A former Fleet Street sub-editor has set up a free monthly newspaper in his Derbyshire hometown after leaving the Sun last year.
Lawrence Hatton, 58, worked for the national tabloid for about 30 years before taking voluntary redundancy and retiring last year.
Hatton, who was trained at a journalism college in Darlington, briefly worked at the Mirror before moving to the Sun.
He moved back to Ilkeston, Derbyshire (also known as Ilson) about six months ago and has this month published the first edition of the free monthly Ilkeston Inquirer.
It operates under the company name Eyup Me Duck Newspapers, inspired by the local greeting, and carries a cartoon duck on its masthead.
Hatton told Press Gazette the launch was partly prompted by the fact his local weekly paper the Ilkeston Advertiser, owned by JPI Media, is based in Chesterfield.
He said: “The Advertiser is no longer based in Ilkeston. It’s based in Chesterfield and it’s pretty much full of Chesterfield news.”
The inaugural May edition of the Inquirer emphasised its localness to readers, writing: “Ilson news is our appeal, we’re not based in Chesterfiel'”.
The paper also bills itself as “a proper paper for Ilson full of real local stories” above its masthead.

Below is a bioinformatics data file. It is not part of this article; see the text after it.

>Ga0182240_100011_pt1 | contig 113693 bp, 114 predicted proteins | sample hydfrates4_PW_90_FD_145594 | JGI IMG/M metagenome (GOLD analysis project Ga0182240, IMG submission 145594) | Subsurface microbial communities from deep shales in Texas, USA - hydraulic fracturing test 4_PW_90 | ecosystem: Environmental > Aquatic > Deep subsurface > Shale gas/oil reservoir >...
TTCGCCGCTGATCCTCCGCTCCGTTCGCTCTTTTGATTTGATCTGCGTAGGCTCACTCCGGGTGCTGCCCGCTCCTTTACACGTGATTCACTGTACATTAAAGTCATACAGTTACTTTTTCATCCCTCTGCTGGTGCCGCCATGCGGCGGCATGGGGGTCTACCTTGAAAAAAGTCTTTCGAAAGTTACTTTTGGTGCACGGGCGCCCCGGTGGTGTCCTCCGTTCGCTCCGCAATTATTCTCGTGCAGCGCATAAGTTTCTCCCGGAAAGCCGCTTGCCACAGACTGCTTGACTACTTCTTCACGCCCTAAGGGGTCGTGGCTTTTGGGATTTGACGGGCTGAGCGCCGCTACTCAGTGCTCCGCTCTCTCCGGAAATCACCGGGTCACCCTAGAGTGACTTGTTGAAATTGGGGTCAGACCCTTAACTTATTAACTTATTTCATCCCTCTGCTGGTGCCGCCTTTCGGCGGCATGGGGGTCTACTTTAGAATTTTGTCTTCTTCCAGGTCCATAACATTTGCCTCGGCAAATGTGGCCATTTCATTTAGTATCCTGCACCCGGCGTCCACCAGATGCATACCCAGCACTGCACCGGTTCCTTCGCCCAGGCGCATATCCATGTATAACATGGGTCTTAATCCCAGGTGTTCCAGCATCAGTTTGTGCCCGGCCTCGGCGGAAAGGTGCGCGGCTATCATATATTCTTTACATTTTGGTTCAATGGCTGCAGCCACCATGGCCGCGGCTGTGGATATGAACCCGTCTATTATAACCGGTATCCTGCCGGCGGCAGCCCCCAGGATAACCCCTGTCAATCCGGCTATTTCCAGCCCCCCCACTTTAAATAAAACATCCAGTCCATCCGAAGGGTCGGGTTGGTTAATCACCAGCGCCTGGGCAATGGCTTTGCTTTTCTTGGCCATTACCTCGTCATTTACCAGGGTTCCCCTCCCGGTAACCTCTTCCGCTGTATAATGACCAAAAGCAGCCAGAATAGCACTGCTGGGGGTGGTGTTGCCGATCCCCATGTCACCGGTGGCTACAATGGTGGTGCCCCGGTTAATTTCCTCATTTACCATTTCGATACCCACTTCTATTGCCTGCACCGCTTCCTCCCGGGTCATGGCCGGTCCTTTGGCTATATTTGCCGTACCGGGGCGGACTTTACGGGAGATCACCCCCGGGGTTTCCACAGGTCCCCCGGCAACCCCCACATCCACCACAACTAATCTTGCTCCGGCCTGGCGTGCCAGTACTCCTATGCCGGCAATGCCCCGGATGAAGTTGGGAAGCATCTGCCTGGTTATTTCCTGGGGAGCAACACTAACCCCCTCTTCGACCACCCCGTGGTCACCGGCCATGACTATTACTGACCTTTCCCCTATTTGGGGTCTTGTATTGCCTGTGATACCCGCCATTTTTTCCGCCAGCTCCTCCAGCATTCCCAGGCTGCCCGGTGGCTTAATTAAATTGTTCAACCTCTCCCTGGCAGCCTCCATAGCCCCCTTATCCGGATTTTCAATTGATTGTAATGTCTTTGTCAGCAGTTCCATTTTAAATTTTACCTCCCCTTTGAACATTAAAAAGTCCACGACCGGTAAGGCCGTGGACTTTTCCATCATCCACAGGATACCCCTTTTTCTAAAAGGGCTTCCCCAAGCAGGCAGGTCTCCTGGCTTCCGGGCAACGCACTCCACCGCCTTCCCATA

Hatton added that his mother, before she died, would complain that she didn’t know who was still alive – which he put down to there being less news on local births, marriages and deaths in the Advertiser.
JPI Media declined to comment for this story.
The first print run of the free Ilkeston Inquirer, which was delivered to front doors by Hatton and volunteers, consisted of 10,000 copies.
“Despite all my experience in journalism, I wouldn’t have even been able to hazard a guess on what 10,000 copies of a publication looked like until they all got dumped in my garage,” Hatton said.
While his garage serves as the newspaper’s “depot”, editorial work is done remotely on laptops with no central office.
The paper is manned by Hatton, his wife Mary and his brother David, who is in charge of the title’s commercial side. Contributors have also given pieces to the Inquirer for free.
Hatton and his brother both chipped in £1,500 to fund the paper’s first edition, a sum he described as “rather meagre” seed money.
But Hatton said last week that advertising in the paper was “doing pretty well”.
Asked if he made his money back on the first issue, he said: “We just about broke even. We didn’t really expect to make much. We expected to make a loss in fact, so we’re quite pleased that we didn’t do that.
“It’s a case hopefully of onwards and upwards.”
The May edition of the Ilkeston Inquirer can be downloaded on the title’s website.
Picture: Ilkeston Inquirer